The minimum sample size was calculated using the formula for two proportions of equal size in a population <10,000.[9] n = (2[Zα+Zβ]2 π[1−π])/Δ2 using Zα (confidence level) of 95% which is 1.96; Zβ (power of the study) of 80% which is 0.84; π as the proportion that had the knowledge and practiced IDSR from a previous study (35.6%)[10] and Δ = margin of error of 0.10. Using the Yates formula, a minimum sample size of 196 each for the study and control group was gotten. However, 200 HCWs each were studied.

Sampling technique

A multistage sampling technique was used. Stage 1 involved the selection of two senatorial zones out of the three zones in the state; Enugu East senatorial zone was selected as the intervention group while Enugu North senatorial zone was used for the control group. Stage 2 involved the selection of 2 LGAs each from each of the selected senatorial zones. Stage 3 involved the selection of health facilities from the LGAs selected. Proportionately, 59 private health facilities were selected from Enugu East senatorial district (study group) and 45 private health facilities were selected from Enugu North senatorial district (control group). Stage 4 involved the selection of participants. Each selection was done using simple random sampling by balloting.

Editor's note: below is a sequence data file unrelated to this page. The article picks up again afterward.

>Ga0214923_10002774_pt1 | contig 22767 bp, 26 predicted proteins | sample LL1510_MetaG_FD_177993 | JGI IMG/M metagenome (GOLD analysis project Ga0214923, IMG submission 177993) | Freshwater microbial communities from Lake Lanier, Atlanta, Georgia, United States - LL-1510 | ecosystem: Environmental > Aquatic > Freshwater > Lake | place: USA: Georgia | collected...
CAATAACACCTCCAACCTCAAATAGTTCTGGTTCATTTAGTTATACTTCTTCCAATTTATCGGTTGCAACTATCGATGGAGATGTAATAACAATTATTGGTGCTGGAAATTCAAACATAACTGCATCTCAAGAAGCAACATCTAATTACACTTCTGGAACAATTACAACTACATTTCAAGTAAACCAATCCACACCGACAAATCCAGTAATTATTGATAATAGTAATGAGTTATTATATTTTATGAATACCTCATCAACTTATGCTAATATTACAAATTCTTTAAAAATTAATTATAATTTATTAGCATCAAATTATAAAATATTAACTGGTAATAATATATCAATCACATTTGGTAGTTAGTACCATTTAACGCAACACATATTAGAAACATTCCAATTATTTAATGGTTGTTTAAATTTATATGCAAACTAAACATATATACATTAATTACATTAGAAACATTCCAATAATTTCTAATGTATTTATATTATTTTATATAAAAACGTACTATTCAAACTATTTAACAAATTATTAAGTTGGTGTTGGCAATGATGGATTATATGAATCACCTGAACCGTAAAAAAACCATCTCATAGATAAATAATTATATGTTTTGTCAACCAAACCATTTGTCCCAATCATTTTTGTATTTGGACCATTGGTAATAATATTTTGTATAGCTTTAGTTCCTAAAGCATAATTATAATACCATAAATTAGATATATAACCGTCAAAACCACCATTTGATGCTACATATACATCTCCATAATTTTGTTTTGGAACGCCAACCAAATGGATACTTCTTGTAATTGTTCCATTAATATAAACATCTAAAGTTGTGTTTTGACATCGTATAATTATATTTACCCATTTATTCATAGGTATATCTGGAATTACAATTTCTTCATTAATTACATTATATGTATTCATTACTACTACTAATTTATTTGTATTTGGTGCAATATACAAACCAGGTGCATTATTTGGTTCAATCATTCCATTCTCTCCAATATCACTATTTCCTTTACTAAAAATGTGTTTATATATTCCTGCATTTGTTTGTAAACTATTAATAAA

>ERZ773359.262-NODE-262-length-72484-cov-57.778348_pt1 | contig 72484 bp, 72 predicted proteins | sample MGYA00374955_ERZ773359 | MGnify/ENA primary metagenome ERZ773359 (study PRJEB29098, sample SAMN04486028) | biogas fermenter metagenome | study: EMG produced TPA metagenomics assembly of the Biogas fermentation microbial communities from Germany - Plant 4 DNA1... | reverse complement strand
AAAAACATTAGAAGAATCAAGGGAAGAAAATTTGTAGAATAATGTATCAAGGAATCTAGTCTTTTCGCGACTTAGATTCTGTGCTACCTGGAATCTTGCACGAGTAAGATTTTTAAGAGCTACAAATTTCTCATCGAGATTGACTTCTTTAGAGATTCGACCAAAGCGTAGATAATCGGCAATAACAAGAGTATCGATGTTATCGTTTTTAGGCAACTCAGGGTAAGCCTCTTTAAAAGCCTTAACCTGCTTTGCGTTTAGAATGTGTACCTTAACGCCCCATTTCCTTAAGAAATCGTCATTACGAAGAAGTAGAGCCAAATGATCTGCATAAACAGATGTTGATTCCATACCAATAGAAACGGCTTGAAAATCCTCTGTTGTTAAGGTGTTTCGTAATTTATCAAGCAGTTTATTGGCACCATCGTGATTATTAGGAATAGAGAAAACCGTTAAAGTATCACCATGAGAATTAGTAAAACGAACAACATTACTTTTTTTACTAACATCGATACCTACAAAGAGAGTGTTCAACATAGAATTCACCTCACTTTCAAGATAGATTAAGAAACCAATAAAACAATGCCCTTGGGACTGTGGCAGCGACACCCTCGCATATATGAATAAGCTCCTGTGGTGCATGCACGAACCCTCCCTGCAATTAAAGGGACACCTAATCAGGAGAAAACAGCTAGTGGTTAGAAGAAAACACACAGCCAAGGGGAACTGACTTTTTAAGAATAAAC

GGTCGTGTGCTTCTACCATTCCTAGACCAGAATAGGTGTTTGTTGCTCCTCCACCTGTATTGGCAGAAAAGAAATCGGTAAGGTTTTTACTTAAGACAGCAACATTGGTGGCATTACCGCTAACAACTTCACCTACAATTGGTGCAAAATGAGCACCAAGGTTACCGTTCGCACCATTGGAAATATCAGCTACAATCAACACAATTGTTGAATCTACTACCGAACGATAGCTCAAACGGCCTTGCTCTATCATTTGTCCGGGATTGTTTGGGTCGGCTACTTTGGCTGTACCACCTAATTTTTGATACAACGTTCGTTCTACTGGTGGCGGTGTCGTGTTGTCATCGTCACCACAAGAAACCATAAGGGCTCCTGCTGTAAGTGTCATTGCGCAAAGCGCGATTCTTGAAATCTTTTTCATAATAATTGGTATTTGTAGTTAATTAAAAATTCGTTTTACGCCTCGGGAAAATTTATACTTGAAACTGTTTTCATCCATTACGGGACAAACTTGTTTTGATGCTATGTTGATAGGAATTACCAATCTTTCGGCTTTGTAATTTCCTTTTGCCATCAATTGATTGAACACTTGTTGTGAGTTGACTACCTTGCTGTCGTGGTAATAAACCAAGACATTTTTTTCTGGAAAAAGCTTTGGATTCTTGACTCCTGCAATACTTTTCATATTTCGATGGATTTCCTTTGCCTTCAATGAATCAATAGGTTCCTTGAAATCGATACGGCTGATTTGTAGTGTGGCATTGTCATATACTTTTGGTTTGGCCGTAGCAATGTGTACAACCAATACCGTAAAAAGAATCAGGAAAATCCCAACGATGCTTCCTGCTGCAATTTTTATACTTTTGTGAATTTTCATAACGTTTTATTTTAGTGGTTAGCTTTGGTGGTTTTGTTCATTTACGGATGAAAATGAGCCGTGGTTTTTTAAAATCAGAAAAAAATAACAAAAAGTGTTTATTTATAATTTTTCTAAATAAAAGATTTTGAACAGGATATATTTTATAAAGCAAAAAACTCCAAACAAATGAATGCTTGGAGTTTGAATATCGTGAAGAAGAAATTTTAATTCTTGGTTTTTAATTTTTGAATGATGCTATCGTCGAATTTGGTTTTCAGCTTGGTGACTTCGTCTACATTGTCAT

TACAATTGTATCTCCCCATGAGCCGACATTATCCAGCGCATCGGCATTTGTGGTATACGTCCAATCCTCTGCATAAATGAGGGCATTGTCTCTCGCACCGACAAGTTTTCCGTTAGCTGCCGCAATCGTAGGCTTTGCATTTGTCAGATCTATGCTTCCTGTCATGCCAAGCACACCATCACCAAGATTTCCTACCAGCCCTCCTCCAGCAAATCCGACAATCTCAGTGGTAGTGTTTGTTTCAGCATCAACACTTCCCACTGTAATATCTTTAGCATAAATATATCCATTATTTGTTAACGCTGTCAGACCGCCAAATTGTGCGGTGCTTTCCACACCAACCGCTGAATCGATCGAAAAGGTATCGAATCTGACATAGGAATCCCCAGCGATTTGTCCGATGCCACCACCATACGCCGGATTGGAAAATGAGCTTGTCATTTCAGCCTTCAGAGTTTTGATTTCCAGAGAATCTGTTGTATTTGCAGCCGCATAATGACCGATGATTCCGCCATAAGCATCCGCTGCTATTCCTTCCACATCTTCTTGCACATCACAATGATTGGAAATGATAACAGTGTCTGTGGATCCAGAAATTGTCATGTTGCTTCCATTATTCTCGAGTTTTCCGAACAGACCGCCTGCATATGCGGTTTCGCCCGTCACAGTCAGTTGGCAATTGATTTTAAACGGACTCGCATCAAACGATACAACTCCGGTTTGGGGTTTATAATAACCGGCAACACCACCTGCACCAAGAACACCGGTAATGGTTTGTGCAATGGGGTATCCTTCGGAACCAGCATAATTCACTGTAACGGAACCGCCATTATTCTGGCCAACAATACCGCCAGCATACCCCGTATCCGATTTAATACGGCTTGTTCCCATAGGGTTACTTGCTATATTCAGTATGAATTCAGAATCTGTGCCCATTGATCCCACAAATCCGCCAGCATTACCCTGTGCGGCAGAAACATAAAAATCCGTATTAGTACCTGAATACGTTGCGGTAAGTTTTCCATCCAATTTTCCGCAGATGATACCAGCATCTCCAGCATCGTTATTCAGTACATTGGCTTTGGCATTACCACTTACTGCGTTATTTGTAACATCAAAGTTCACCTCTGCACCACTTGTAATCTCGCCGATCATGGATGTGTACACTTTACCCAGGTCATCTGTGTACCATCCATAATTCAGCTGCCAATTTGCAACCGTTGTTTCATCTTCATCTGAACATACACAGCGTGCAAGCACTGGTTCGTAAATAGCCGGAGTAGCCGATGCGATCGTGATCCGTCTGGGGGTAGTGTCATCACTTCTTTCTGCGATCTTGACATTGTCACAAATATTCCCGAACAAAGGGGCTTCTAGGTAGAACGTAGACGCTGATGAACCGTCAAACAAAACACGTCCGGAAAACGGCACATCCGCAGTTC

Study instrument

A pretested, semi-structured, interviewer-administered questionnaire consisting of three sections including sociodemographic variables, knowledge, and practice of IDSR by HCWs was used. Furthermore, a checklist was used to ascertain the completeness and timeliness of returned forms, proportion of health facilities that completed and sent Disease Surveillance and Notification (DSN) 003 form by the first week of the preceding month at baseline and 6 months after intervention for both groups

Data collection

This was done at baseline and 6 months after the intervention. The pre-intervention stage involved the baseline assessment of knowledge and practices on IDSR among health workers in private health facilities using questionnaires among both groups. The intervention stage involved training of selected HCWs in the intervention group on DSN. Postintervention stage involved the comparative assessment of both groups to determine the residual gain in disease notification and reporting related knowledge and practice using the same questionnaire. It was carried out 6 months after the intervention to allow for the changes to occur in the reporting of disease notification. During these 6 months, monthly supervisory visits were done with the aid of the checklist.

Data analysis